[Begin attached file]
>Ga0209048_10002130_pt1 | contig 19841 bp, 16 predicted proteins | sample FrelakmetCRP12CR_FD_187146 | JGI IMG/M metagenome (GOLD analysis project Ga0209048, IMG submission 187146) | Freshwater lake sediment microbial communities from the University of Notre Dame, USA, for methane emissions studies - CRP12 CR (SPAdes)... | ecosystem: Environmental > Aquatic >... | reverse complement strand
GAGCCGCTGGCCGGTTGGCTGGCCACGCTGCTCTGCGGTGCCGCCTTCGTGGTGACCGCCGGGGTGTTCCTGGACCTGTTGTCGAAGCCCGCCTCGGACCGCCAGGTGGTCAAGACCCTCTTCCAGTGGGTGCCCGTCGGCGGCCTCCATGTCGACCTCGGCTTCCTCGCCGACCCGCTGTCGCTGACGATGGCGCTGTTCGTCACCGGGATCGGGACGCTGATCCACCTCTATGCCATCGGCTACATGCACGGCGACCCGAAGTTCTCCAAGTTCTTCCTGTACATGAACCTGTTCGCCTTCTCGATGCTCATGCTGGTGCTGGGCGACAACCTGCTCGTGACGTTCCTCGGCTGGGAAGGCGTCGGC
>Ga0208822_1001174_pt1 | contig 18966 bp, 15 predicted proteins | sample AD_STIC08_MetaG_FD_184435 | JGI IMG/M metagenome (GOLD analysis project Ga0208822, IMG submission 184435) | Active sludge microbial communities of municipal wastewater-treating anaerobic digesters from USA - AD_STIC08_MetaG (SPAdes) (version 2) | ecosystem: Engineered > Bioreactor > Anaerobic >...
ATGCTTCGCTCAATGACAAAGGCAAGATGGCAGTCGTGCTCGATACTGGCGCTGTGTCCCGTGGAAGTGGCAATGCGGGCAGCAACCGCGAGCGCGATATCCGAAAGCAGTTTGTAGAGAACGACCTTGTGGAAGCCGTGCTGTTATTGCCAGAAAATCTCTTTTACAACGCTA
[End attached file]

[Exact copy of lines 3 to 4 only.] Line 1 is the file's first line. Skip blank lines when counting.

>Ga0208822_1001174_pt1 | contig 18966 bp, 15 predicted proteins | sample AD_STIC08_MetaG_FD_184435 | JGI IMG/M metagenome (GOLD analysis project Ga0208822, IMG submission 184435) | Active sludge microbial communities of municipal wastewater-treating anaerobic digesters from USA - AD_STIC08_MetaG (SPAdes) (version 2) | ecosystem: Engineered > Bioreactor > Anaerobic >...
ATGCTTCGCTCAATGACAAAGGCAAGATGGCAGTCGTGCTCGATACTGGCGCTGTGTCCCGTGGAAGTGGCAATGCGGGCAGCAACCGCGAGCGCGATATCCGAAAGCAGTTTGTAGAGAACGACCTTGTGGAAGCCGTGCTGTTATTGCCAGAAAATCTCTTTTACAACGCTA